Internet Searches Use Energy
Conducting a web search with Google, Yahoo! Search, Live Search or any other search engine uses energy. Not the energy that you expend pressing the buttons on your keyboard, but the energy that is needed to run both your computer and the search engine’s servers. While each search only uses a relatively small amount of energy, the combined effect of millions of people conducting multiple searches each day is substantial.
I don’t know how much energy Google’s network of computers actually uses, but you can safely assume that their monthly electricity bill comes to more than the cost of an average house. And, of course, generating all that energy results in the production of a large amount of C02 which, as pretty much everybody knows, is a bad thing for the environment.
What is EcoSearch and How Does it Help the Environment?
Can you make your searches more energy-efficient? Not really, no. But you can make them more environmentally-friendly
by searching with EcoSearch.org. Like Google, EcoSearch has an uncluttered, minimalist interface that makes it exceptionally easy to use. Furthermore, as EcoSearch’s engine is powered by Google, you’ll get the exact same results that you would from a Google search.
Here’s how it works. Google shares a portion of its advertising revenue with partner companies, of which EcoSearch is one. EcoSearch.org, which is a non-profit, then donates 100% of its profits to charities which help the environment. To date, EcoSearch has donated money to Sierra Club, TreePeople, National Resource Defense Council, Heal the Bay, Rainforest Alliance, Healthy Child, Healthy World and the Remedee Foundation and are open to suggestions to as to other worthwhile causes that they could be supporting.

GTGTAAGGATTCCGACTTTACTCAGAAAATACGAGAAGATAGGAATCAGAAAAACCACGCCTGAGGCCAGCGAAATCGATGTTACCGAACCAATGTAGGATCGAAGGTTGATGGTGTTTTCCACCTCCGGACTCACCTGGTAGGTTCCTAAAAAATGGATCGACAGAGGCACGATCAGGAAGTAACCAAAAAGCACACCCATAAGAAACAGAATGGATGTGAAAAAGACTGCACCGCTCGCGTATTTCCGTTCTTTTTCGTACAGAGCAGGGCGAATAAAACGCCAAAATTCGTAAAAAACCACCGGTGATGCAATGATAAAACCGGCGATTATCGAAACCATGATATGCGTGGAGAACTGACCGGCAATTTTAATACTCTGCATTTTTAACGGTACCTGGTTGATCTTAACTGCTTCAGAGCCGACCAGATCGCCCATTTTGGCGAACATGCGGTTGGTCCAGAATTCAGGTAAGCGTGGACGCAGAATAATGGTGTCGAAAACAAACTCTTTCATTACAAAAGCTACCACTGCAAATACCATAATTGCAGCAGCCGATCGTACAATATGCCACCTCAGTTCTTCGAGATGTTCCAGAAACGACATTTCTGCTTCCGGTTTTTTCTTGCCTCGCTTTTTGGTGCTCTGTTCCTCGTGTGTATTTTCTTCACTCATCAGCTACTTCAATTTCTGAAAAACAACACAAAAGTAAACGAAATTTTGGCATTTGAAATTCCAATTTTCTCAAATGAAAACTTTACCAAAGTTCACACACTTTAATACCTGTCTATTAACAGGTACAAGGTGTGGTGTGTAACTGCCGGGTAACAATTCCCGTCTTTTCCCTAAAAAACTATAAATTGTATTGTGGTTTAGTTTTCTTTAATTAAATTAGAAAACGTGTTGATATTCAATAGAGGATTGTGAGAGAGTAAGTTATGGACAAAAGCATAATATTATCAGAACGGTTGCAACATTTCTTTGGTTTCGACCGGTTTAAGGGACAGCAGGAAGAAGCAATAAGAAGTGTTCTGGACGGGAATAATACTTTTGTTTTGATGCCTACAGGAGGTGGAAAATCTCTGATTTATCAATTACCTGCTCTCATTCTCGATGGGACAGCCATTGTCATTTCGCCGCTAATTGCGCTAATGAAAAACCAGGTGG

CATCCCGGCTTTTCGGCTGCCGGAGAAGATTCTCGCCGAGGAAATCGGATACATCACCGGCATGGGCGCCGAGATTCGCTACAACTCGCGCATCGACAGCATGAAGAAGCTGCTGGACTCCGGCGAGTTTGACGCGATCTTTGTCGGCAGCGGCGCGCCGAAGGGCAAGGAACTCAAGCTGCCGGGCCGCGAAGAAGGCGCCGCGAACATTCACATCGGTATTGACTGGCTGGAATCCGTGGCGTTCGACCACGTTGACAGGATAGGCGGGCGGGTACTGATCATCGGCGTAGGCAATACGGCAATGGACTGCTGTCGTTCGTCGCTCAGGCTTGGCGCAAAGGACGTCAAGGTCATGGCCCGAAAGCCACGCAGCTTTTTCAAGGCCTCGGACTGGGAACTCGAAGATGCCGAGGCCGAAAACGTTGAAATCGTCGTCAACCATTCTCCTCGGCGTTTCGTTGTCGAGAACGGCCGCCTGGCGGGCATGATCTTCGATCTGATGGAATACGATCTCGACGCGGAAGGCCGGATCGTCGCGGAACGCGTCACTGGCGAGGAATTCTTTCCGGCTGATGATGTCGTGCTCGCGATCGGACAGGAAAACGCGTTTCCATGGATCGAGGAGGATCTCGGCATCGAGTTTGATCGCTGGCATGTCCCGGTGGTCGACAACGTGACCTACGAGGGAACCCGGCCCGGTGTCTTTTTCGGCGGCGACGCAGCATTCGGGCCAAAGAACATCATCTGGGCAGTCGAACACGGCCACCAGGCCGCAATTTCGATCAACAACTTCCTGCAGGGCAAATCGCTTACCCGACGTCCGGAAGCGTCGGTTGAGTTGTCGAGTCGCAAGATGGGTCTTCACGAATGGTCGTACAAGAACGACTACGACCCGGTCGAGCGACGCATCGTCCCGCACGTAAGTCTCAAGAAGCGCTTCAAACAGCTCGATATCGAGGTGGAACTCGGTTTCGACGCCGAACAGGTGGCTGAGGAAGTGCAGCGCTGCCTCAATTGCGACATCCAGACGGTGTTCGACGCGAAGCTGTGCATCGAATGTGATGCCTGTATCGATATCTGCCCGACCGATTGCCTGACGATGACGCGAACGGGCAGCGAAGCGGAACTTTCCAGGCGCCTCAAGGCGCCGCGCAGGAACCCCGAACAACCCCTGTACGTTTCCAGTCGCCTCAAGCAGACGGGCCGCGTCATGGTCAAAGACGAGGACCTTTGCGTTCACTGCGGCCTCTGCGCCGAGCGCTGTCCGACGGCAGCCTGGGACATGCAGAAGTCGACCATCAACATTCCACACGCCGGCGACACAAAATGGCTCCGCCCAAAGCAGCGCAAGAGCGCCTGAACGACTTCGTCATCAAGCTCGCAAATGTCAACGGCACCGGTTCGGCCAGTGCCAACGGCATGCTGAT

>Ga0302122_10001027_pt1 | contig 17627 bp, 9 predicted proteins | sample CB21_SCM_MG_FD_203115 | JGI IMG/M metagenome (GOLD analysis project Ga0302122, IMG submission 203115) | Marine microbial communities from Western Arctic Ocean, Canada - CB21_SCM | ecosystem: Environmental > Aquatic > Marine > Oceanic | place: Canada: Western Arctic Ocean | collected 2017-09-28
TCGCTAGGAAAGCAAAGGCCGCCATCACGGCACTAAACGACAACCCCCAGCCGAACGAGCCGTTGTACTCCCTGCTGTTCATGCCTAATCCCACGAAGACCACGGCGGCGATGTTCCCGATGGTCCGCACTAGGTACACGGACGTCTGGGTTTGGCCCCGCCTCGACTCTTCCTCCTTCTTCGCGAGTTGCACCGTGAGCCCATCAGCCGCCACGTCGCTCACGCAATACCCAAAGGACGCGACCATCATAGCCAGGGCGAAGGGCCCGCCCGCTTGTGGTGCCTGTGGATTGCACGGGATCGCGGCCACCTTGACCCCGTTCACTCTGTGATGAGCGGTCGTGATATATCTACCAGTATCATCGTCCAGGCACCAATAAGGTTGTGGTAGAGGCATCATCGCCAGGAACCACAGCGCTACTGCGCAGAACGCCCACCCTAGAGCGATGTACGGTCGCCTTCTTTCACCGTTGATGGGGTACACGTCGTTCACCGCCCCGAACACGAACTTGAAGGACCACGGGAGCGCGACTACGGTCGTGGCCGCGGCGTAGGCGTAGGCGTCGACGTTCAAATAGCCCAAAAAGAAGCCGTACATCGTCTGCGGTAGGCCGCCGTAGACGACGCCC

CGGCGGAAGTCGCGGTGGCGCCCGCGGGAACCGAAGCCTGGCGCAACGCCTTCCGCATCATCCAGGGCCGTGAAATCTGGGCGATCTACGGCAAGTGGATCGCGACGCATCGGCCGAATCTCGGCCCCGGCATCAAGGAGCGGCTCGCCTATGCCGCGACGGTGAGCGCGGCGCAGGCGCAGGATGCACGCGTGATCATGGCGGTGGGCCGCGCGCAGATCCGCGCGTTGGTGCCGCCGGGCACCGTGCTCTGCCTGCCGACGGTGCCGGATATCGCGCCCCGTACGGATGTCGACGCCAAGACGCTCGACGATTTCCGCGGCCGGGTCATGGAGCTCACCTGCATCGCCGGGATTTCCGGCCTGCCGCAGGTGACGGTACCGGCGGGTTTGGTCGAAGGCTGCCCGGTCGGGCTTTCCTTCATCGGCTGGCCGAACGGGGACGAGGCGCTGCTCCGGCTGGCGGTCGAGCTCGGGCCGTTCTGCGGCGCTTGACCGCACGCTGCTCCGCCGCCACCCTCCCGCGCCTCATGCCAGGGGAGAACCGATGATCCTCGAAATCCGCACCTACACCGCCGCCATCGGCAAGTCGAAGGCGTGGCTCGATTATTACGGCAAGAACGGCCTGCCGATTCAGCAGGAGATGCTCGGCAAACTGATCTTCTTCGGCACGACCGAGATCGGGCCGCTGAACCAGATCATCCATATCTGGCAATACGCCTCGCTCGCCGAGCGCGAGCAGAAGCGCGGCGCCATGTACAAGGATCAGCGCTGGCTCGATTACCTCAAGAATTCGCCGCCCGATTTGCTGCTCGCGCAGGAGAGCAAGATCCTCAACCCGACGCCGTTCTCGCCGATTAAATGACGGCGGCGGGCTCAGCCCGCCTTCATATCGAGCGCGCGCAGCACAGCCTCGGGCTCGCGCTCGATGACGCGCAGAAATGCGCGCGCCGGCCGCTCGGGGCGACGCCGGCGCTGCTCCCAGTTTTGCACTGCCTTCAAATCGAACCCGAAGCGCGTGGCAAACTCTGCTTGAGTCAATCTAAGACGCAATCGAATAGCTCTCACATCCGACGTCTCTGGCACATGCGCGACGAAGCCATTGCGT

EcoSearch.org doesn’t have some of the features that you’ll find in Google - for example, there is no dedicated image, maps, news or video search - but, except for that, EcoSearch and Google offer an almost identical experience. Should you wish to make EcoSearch.org the default search provider in either Internet Explorer or Firefox, you can simply click on the “Add to Internet Explorer or FireFox Search Bar” button on EcoSearch’s main page.
Too often, attempting to do what’s right for the environment can be an inconvenient pain in the butt and Kermit the Frog certainly had it right when he said, “It’s not easy being green.” But, with EcoSearch.org, it’s as easy as pie.